EHR disadvantages disappear from Wikipedia

According to the Health Care Renewal blog, which chronicles some of the myriad problems in American healthcare, editors of the Wikipedia page for “electronic health record” keep deleting or changing the section about EHR disadvantages. Drexel University medical informatics professor Scot Silverstein, M.D., who contributes to the Health Care Renewal blog, says that the following text has been removed from the Wikipedia page in the past week:


===Software quality and usability deficiencies===
EHR software is unregulated, unlike computer systems used both in the development and production of, and as a part of pharmaceutical products, medical devices, food, blood establishments, tissue establishments, and clinical trials. Other life-critical industries also have strict software validation and testing standards, e.g., Federal Aviation Administration, NASA.

As a result, EHR software quality and usability is often suboptimal. For example, in “A study of an Enterprise Health information System”, March 2011, a Medical Informatics researcher at [[University of Sydney]] in Australia found that a major EHR system for Emergency Departments slated for deployment in the public hospitals of [[New South Wales]] has serious deficiencies in software architecture and fit with clinician workflow. These deficiencies make it difficult to use and unreliable in terms of data integrity and loss, in one of the most demanding of clinical environments .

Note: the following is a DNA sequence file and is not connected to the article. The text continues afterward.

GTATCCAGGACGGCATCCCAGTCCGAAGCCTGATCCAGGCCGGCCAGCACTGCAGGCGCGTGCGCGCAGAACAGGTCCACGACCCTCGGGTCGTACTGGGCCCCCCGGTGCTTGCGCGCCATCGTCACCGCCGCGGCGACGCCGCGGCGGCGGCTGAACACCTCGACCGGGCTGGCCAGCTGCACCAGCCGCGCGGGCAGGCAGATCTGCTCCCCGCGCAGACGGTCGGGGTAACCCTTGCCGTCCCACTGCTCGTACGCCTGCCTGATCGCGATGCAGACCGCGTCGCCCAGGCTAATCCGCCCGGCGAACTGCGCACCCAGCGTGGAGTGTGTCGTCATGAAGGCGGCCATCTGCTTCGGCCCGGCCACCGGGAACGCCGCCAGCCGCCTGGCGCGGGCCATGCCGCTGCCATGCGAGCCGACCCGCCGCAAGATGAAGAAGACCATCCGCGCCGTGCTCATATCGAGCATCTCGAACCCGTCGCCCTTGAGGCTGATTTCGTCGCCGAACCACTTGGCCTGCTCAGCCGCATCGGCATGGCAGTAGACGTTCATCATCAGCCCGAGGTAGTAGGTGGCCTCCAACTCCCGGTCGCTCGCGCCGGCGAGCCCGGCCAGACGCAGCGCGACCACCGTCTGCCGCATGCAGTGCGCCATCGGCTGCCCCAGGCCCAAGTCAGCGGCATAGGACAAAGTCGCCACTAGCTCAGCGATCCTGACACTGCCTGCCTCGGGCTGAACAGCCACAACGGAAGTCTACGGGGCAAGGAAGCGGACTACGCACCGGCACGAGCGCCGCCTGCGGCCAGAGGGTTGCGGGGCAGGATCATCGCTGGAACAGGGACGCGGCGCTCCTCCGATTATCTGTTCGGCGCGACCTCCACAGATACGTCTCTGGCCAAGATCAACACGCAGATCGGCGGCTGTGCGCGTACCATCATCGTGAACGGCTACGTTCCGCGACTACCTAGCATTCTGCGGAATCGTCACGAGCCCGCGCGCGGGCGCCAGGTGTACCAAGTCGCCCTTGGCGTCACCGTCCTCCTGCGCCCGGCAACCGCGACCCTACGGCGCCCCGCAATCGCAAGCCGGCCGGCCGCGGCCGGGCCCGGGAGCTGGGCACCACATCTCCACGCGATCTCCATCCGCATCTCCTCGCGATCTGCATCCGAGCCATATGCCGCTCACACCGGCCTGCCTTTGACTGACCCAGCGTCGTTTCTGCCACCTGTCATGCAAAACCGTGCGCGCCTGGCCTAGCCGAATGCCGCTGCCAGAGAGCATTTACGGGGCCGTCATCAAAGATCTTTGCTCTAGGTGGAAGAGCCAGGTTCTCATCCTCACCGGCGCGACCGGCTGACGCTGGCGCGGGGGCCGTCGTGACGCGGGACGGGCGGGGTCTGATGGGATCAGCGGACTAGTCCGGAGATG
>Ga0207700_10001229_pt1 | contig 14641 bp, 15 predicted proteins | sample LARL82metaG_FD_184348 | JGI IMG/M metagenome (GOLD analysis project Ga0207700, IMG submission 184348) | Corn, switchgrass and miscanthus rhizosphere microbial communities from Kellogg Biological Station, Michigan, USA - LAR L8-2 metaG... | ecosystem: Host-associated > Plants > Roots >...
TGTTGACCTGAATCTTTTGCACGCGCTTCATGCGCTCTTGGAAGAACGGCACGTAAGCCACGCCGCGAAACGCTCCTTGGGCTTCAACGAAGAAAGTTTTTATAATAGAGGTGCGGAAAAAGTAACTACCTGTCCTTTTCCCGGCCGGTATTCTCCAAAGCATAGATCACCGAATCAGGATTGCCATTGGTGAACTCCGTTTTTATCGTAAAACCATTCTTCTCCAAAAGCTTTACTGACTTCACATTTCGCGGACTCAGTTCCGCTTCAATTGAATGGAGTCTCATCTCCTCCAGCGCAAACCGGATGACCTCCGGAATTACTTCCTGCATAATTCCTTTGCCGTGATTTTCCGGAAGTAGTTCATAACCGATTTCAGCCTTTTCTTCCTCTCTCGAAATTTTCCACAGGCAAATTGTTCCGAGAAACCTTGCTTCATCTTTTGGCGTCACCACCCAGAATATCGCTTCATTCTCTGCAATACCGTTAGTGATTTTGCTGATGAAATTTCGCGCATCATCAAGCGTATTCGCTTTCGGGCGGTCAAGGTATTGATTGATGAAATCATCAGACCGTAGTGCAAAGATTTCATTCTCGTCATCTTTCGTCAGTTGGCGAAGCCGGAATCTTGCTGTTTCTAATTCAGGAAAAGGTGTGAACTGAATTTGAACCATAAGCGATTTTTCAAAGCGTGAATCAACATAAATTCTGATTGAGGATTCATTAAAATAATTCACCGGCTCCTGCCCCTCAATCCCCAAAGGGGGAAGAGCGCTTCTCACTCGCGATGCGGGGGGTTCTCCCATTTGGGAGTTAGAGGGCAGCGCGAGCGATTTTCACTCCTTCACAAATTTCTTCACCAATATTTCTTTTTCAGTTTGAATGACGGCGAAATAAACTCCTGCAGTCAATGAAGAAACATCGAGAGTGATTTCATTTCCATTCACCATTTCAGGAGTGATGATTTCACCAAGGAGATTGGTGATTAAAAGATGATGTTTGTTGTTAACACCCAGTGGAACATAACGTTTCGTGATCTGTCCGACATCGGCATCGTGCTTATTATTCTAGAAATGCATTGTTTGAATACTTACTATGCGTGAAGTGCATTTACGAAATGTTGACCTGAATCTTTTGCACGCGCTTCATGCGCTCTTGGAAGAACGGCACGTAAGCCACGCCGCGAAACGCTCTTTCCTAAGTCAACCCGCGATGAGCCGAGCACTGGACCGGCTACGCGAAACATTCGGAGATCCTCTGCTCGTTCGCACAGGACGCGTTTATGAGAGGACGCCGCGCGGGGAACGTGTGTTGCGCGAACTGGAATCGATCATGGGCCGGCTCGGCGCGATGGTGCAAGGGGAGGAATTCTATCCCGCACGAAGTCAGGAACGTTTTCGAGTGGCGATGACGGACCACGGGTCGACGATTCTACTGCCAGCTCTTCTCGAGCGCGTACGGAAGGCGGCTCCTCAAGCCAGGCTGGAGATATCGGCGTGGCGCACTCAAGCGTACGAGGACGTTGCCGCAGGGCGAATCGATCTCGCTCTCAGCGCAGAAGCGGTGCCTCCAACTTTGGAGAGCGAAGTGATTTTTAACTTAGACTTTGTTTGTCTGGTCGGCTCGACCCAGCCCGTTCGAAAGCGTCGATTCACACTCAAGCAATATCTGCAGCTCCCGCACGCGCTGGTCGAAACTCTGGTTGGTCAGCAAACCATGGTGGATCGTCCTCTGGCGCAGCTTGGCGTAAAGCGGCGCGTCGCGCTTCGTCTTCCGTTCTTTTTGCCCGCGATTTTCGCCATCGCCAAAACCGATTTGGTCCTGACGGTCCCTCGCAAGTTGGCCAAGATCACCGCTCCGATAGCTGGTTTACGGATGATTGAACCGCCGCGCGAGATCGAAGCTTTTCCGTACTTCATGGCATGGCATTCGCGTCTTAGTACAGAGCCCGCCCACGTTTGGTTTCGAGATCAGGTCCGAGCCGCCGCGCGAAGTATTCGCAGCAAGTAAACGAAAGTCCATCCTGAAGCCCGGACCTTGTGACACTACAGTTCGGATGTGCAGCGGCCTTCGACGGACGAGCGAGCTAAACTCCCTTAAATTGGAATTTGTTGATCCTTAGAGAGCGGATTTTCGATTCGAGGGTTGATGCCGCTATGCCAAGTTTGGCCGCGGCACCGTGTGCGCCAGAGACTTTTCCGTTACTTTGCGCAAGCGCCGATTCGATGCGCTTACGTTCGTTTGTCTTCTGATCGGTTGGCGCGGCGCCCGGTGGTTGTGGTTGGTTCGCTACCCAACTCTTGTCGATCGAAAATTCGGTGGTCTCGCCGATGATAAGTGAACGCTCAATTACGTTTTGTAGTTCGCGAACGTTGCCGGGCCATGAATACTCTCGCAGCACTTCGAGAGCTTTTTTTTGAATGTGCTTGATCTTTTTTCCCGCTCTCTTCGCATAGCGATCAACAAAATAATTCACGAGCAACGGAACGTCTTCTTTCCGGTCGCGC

The [[Healthcare Information and Management Systems Society]] (HIMSS), a very large U.S. healthcare IT industry trade group, observed that EHR adoption rates “have been slower than expected in the United States, especially in comparison to other industry sectors and other developed countries. A key reason, aside from initial costs and lost productivity during EMR implementation, is lack of efficiency and usability of EMRs currently available.”

Serious reliability and usability problems with the U.S. Department of Defense’s [[AHLTA]] EHR system have been reported to the Congress.

The U.S. [[National Institute of Standards and Technology]] (NIST) issued a Sept. 2011 report on deficient usability of current EHR systems, with recommendations for usability evaluation, testing and validation.

===Unintended adverse consequences===
EHRs can introduce new unintended consequences, compared to paper records, and adverse outcomes, including patient injury and death, according to regualtory and governmental agencies, researchers, and others; for example, in an internal 2009 FDA memorandum of Feb. 23, 2010 obtained and released by the Huffington Post Investigative Fund, EHR-related medical errors are categorized as: errors of commission (EOC), errors of omission or transmission (EOT), errors in data analysis (EDA), and incompatibility between multi-vendor software applications or systems (ISMA).

The [[National Health Service]] (NHS) in the UK reports specific examples of EHR-caused patient harms in a 2009 document on guidance on the management of clinical risk relating to the deployment and use of health software, Annex A “Examples of potential harm presented by health software.”

Also, in “Research in Ambulatory Patient Safety 2000–2010: A 10-year review”, Dec. 2011, the American Medical Association reports: